Two thousand five hundred years ago, Haman — then prime minister of the Persian Empire — succeeded in convincing King Ahasuerus to issue a decree to destroy the Jews throughout the land. Following the issuance of this decree, Haman and his comrades went strolling with jovial hearts and encountered the Jewish leader Mordechai.
The Midrash (Esther Rabbah 7:17) relates that a second group was walking toward Mordechai as well — three little Jewish boys on their way home from school.
Mordechai hastened toward them, and Haman and his band followed him so that they could hear what he was going to ask them. Mordechai asked each of the young pupils, “Recite me your verse!”
The first boy quoted Proverbs 3:25: “Do not fear sudden terror, nor the destruction of the wicked when it comes.”
The second boy quoted Isaiah 8:10, saying, “I studied scripture today, and this is the verse I just reached at school: ‘Contrive a scheme, but it will be foiled; conspire a plot, but it will not materialize, for G-d is with us.
And the third little boy quoted Isaiah 46:4: “To your old age I am [with you]; to your hoary years I will sustain you; I have made you, and I will carry you; I will sustain you and deliver you’.”
The Midrash proceeds to relate that when Mordechai heard these responses, he smiled with a happy heart. The Rebbe [Menachem Mendel Schneerson] explains that the reason for Mordechai’s joy was that in the children’s words he saw a prophecy that he had no cause to fear Haman’s decree.
But it didn’t end with that. Mordechai gathered 24,000 Jewish children and prayed with them to G-d almighty to save the Jewish people from annihilation. As King David said (Psalms 8:3), “Out of the mouth of babes and sucklings You have established strength because of Your adversaries, in order to put an end to enemy and avenger.”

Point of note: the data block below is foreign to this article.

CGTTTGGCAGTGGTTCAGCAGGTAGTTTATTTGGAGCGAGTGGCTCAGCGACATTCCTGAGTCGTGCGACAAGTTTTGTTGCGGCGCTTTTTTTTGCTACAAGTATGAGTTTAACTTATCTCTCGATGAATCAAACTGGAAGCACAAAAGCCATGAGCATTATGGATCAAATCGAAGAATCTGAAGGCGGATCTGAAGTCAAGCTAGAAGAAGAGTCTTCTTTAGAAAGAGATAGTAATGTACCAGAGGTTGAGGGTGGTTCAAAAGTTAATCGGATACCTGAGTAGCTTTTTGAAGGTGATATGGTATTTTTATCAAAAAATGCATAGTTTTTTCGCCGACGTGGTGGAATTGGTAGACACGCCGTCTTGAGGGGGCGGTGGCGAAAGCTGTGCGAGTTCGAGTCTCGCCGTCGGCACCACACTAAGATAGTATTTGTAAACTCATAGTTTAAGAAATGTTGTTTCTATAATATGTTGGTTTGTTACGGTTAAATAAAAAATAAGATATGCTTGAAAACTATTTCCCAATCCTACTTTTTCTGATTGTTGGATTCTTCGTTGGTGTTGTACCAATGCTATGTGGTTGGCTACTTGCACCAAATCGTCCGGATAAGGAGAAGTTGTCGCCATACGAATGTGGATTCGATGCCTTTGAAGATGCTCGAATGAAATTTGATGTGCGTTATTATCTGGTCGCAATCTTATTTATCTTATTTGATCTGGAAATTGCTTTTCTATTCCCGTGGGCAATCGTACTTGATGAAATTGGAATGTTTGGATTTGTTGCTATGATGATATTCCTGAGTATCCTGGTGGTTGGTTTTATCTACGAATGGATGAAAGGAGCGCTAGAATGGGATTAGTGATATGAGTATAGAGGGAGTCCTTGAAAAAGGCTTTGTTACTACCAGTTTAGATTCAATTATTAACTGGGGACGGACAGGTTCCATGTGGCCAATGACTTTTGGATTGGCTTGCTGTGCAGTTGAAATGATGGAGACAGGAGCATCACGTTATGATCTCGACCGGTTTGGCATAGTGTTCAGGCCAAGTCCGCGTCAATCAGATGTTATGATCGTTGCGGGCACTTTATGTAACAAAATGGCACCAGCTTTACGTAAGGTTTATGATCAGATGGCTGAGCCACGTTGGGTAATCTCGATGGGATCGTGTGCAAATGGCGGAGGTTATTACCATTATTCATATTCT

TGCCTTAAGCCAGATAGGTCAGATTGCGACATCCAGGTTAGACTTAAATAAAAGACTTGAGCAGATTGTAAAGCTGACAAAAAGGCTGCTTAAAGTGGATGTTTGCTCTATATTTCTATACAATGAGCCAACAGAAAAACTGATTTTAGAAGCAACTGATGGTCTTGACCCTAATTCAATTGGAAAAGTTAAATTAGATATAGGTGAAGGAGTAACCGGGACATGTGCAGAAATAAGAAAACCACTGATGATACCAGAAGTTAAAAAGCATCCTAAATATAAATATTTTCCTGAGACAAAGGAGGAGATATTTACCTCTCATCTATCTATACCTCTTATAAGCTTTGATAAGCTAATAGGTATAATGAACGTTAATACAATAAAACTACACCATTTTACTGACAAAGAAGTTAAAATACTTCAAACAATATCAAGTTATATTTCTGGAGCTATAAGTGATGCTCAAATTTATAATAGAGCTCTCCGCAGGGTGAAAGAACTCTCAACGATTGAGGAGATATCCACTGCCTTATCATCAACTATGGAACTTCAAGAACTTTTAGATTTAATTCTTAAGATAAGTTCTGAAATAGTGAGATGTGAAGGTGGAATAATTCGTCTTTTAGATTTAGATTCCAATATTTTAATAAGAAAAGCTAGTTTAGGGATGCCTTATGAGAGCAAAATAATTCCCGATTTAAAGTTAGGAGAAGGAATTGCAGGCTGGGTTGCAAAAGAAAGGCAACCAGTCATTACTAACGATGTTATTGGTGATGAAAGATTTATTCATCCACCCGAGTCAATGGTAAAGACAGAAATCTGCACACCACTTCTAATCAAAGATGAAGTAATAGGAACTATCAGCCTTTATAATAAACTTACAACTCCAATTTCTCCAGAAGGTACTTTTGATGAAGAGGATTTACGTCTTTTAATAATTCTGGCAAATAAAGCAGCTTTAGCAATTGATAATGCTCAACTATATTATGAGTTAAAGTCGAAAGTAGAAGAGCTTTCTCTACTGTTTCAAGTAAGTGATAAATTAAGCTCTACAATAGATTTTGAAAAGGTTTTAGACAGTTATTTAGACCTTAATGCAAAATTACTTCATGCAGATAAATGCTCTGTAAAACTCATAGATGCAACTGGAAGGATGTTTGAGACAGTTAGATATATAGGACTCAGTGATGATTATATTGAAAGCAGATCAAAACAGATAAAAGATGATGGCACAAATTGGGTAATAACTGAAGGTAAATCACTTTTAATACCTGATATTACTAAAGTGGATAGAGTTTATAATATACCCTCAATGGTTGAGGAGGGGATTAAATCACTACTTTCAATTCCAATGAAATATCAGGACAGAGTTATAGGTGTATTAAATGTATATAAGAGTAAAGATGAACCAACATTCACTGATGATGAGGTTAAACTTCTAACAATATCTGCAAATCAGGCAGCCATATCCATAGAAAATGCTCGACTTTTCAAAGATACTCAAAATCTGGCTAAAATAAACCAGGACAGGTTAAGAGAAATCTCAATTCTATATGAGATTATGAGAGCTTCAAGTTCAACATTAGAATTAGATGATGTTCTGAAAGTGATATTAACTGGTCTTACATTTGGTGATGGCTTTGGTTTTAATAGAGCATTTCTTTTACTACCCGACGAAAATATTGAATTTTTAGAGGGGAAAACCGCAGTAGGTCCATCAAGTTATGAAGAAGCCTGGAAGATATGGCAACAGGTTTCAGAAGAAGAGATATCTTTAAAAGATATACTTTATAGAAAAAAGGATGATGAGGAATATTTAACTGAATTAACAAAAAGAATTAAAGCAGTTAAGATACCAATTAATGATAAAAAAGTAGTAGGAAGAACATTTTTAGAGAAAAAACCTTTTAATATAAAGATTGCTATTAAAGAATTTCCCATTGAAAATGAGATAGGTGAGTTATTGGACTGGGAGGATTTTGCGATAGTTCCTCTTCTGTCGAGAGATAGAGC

It would be misguided to read the Purim story in past tense. The battle over our survival is a continuous one. While the players and the circumstances adapt with the times, the threats to our people remain the same — and so do the solutions.
I remember the special gatherings that the Rebbe held at Lubavitch Headquarters, 770 Eastern Parkway in Brooklyn, New York. Adults would have loved to be there to hear what the Rebbe had to teach, but these rallies were for children specifically. The Rebbe would speak to a full crowd of boys and girls about their uniqueness and potential. The result was that many of those children went on to establish Chabad centers, schools, and humanitarian organizations around the world.
Just like in 4th century BCE Persia and in Brooklyn in the ’70s, we need our children to receive an authentic Torah education taught by G-d-fearing people — teachers and parents alike. Costumes are fun and are to be encouraged on Purim but let us not leave it at that. This holiday is yet another chance for a discussion among ourselves about G-d, faith, education, and continuity.